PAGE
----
Where you look when performing each exercise will make or break your posture. Worse yet, could cause injury to the neck. We’ve created your cheat sheet for perfect positioning.


The status quo for head position while training

Many performance coaches encourage athletes to look up but placing the cervical spine in extension while lifting is an injury waiting to happen. The discs of the vertebrae are compressed when looking up, which is amplified if your starting point is poor.


The solution?

Pack your neck so there’s a 90-degree angle where the chin meets the neck at all times. When you stand tall and look straight ahead, this relationship between the head and body should be mirrored regardless of your position.


Practice your head position in-between sets

Try the wall chin tuck stand straight with your back to a wall, and place a towel or thin pad behind your head. Simply drive the back of your head (while still remaining tall) back against the wall, and hold that contraction for 15-20 seconds. Repeat for 6-8 sets, and rest 30-45 seconds between sets.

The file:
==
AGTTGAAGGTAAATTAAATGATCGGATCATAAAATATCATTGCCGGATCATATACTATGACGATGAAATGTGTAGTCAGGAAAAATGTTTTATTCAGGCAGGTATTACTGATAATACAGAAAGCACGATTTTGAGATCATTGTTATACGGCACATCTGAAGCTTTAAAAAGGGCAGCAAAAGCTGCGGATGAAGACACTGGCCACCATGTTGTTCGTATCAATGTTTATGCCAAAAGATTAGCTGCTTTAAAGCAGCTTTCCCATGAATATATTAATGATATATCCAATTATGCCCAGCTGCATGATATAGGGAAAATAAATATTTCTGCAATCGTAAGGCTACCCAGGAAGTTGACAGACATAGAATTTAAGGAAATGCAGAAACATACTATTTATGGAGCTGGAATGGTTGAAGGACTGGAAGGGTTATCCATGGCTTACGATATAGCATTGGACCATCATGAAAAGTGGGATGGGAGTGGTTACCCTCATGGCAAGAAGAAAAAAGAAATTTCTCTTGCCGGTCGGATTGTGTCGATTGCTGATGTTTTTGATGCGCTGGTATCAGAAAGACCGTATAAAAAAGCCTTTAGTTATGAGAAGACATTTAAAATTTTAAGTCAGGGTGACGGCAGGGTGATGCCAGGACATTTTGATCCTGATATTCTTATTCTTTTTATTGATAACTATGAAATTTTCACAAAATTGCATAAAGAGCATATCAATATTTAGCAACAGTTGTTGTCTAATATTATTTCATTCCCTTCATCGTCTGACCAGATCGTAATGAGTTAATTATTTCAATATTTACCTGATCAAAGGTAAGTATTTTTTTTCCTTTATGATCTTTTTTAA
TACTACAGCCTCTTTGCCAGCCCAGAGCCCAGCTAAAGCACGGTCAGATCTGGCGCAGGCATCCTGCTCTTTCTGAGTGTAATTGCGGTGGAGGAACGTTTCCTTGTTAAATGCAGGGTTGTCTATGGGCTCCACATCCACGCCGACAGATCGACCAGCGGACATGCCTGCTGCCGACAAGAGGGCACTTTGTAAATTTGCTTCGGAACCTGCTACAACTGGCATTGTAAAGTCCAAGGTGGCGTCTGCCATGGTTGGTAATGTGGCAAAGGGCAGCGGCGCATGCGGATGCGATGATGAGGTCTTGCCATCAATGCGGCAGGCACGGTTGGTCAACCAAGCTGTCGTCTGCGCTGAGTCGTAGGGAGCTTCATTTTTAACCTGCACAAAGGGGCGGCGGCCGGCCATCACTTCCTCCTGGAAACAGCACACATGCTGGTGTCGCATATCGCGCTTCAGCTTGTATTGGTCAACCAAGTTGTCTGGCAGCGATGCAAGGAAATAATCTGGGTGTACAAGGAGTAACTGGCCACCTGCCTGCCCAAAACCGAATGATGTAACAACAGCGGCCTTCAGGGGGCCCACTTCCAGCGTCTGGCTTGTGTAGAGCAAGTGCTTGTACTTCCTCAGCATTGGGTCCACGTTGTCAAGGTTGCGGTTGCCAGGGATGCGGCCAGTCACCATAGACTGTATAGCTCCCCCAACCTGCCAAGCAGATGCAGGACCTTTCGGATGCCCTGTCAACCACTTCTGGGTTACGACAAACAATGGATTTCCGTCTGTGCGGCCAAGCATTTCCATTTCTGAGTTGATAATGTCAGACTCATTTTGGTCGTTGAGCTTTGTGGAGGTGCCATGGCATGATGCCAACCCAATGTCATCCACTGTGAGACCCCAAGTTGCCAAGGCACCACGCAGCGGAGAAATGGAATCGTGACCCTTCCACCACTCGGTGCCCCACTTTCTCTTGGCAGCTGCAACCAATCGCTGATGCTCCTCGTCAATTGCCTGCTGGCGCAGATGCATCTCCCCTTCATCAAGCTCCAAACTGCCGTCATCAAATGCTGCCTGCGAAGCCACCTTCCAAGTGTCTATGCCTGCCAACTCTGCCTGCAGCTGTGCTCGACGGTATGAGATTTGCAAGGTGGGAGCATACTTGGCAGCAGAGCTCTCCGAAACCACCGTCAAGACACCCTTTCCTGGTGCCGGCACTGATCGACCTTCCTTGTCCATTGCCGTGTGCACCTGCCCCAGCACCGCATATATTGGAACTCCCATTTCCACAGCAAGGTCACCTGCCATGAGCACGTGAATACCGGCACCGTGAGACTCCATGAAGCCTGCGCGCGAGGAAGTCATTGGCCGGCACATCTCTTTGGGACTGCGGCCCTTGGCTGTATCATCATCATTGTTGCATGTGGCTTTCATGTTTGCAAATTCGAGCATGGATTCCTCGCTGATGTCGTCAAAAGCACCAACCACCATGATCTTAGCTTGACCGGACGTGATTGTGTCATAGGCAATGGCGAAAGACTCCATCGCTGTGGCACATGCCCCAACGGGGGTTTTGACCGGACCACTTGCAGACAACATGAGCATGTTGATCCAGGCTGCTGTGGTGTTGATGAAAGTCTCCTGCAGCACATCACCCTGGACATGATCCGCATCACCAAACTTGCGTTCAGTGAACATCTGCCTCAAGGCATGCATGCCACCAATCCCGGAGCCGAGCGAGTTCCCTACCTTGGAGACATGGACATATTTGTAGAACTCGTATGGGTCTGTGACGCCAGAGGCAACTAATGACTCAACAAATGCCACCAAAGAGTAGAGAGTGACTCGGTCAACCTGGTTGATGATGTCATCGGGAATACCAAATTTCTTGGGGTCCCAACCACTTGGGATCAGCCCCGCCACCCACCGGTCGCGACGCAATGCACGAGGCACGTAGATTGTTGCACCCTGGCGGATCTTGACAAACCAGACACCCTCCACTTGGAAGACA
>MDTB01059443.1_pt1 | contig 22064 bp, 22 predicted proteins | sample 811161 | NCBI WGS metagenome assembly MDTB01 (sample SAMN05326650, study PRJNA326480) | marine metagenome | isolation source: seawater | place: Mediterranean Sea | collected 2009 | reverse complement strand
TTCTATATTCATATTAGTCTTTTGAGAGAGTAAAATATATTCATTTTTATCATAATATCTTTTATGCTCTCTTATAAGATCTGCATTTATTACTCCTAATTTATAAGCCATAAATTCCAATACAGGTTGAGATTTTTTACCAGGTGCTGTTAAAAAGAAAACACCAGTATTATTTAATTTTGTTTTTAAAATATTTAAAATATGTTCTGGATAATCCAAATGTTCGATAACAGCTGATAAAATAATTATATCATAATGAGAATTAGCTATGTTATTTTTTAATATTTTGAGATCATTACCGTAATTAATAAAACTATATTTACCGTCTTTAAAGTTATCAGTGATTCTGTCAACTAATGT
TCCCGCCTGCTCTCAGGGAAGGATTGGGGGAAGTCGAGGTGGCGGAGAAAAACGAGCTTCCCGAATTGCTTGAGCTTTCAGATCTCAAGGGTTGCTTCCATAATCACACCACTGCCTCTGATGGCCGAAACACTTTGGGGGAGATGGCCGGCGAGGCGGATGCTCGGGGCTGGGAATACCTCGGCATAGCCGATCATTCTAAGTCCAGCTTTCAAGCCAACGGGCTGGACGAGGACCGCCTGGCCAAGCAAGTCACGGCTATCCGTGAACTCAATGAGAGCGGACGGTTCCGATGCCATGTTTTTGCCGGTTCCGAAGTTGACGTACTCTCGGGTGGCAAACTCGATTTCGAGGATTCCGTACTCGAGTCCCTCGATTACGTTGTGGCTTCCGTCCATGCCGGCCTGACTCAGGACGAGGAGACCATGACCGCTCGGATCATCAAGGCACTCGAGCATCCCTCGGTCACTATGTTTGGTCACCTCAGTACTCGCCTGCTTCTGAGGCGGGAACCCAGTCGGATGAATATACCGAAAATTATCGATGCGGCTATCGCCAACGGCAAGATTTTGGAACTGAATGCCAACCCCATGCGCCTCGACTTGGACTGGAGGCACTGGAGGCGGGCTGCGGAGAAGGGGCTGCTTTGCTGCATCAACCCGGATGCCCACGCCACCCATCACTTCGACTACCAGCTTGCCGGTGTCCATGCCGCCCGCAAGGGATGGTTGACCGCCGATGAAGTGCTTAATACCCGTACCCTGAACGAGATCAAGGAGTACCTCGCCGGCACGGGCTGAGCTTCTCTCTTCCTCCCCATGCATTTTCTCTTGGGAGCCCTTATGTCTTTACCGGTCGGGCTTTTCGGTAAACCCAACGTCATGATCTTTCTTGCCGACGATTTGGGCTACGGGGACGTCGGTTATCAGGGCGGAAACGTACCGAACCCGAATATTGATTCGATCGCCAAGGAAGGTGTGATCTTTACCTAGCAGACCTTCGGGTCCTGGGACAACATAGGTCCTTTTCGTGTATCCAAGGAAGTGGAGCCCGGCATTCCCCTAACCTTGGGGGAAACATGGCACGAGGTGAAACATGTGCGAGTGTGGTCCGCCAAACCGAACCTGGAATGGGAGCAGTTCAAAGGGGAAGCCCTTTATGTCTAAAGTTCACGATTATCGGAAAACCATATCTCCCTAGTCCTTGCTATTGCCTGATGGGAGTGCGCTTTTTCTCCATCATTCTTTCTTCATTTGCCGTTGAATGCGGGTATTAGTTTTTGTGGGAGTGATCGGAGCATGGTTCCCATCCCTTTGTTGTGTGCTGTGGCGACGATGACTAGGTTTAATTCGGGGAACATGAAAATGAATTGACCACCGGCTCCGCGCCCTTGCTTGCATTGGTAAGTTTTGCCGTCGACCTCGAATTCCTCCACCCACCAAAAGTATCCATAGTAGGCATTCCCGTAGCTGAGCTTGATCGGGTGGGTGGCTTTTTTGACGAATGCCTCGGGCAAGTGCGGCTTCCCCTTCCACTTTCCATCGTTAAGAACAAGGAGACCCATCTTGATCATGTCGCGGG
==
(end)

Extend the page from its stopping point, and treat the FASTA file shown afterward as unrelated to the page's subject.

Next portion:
Correct head position for the common offending exercises

Rectify common offenders, avoid exercise injury and ensure a safe lift in these workout staples.



Your eyes dictate where your head faces at any given time. Focus on a spot 1-2m in front of the bar, and don’t look too far ahead of that point as you come to the top.



Remember, your torso’s angled forwards at the top, and very forward at the bottom. Looking down will keep your spine safe and help you squat deeper.



Don’t look at the ground or at your arms, which can cut off nerve conduction through the brachial plexus, and do them with your head stacked straight ahead. Sit in an upright bench.


Bench press

This is a simple instruction: keep your head on the bench. That’s the main thing to remember but avoid watching the bar touch your chest, too.


Overhead press

This move asks for a head- through-the-window finish, but many lifters peek too far, which promotes an overhead load supported by an unfavorable cervical spine position.